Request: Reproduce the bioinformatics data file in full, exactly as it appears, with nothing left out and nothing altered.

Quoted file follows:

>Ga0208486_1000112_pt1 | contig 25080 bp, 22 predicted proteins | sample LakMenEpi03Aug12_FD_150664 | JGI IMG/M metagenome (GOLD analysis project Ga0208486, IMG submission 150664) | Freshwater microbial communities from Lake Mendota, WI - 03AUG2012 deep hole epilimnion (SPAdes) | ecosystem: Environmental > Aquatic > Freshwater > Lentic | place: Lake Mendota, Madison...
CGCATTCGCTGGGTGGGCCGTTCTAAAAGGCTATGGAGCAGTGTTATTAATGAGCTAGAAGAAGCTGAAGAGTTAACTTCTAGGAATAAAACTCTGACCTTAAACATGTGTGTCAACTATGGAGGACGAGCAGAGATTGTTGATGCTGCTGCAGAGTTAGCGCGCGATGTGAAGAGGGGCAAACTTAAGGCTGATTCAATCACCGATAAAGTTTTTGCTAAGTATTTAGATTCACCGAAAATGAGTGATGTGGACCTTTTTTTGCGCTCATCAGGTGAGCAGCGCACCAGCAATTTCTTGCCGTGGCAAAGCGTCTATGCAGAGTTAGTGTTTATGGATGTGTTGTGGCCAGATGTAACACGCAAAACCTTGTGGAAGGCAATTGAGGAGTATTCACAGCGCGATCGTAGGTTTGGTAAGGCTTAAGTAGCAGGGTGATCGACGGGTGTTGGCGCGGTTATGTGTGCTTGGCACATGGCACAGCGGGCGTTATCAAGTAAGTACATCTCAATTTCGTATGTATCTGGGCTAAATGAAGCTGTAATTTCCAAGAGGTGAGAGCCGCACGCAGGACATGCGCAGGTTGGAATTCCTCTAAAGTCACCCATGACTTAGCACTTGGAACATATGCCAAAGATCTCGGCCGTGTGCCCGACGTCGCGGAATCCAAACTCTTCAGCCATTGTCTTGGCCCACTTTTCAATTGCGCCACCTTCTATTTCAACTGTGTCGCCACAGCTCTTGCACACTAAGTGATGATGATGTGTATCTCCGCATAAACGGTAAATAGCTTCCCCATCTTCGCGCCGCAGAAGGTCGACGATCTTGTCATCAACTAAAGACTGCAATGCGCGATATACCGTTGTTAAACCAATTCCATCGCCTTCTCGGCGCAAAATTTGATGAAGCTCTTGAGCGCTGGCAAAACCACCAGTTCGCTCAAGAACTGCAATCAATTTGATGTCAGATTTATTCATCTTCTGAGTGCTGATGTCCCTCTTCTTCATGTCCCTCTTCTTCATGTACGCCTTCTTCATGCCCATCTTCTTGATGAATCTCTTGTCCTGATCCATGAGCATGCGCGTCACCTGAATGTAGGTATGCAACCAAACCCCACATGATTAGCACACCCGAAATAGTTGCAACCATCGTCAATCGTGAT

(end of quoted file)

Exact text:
>Ga0208486_1000112_pt1 | contig 25080 bp, 22 predicted proteins | sample LakMenEpi03Aug12_FD_150664 | JGI IMG/M metagenome (GOLD analysis project Ga0208486, IMG submission 150664) | Freshwater microbial communities from Lake Mendota, WI - 03AUG2012 deep hole epilimnion (SPAdes) | ecosystem: Environmental > Aquatic > Freshwater > Lentic | place: Lake Mendota, Madison...
CGCATTCGCTGGGTGGGCCGTTCTAAAAGGCTATGGAGCAGTGTTATTAATGAGCTAGAAGAAGCTGAAGAGTTAACTTCTAGGAATAAAACTCTGACCTTAAACATGTGTGTCAACTATGGAGGACGAGCAGAGATTGTTGATGCTGCTGCAGAGTTAGCGCGCGATGTGAAGAGGGGCAAACTTAAGGCTGATTCAATCACCGATAAAGTTTTTGCTAAGTATTTAGATTCACCGAAAATGAGTGATGTGGACCTTTTTTTGCGCTCATCAGGTGAGCAGCGCACCAGCAATTTCTTGCCGTGGCAAAGCGTCTATGCAGAGTTAGTGTTTATGGATGTGTTGTGGCCAGATGTAACACGCAAAACCTTGTGGAAGGCAATTGAGGAGTATTCACAGCGCGATCGTAGGTTTGGTAAGGCTTAAGTAGCAGGGTGATCGACGGGTGTTGGCGCGGTTATGTGTGCTTGGCACATGGCACAGCGGGCGTTATCAAGTAAGTACATCTCAATTTCGTATGTATCTGGGCTAAATGAAGCTGTAATTTCCAAGAGGTGAGAGCCGCACGCAGGACATGCGCAGGTTGGAATTCCTCTAAAGTCACCCATGACTTAGCACTTGGAACATATGCCAAAGATCTCGGCCGTGTGCCCGACGTCGCGGAATCCAAACTCTTCAGCCATTGTCTTGGCCCACTTTTCAATTGCGCCACCTTCTATTTCAACTGTGTCGCCACAGCTCTTGCACACTAAGTGATGATGATGTGTATCTCCGCATAAACGGTAAATAGCTTCCCCATCTTCGCGCCGCAGAAGGTCGACGATCTTGTCATCAACTAAAGACTGCAATGCGCGATATACCGTTGTTAAACCAATTCCATCGCCTTCTCGGCGCAAAATTTGATGAAGCTCTTGAGCGCTGGCAAAACCACCAGTTCGCTCAAGAACTGCAATCAATTTGATGTCAGATTTATTCATCTTCTGAGTGCTGATGTCCCTCTTCTTCATGTCCCTCTTCTTCATGTACGCCTTCTTCATGCCCATCTTCTTGATGAATCTCTTGTCCTGATCCATGAGCATGCGCGTCACCTGAATGTAGGTATGCAACCAAACCCCACATGATTAGCACACCCGAAATAGTTGCAACCATCGTCAATCGTGAT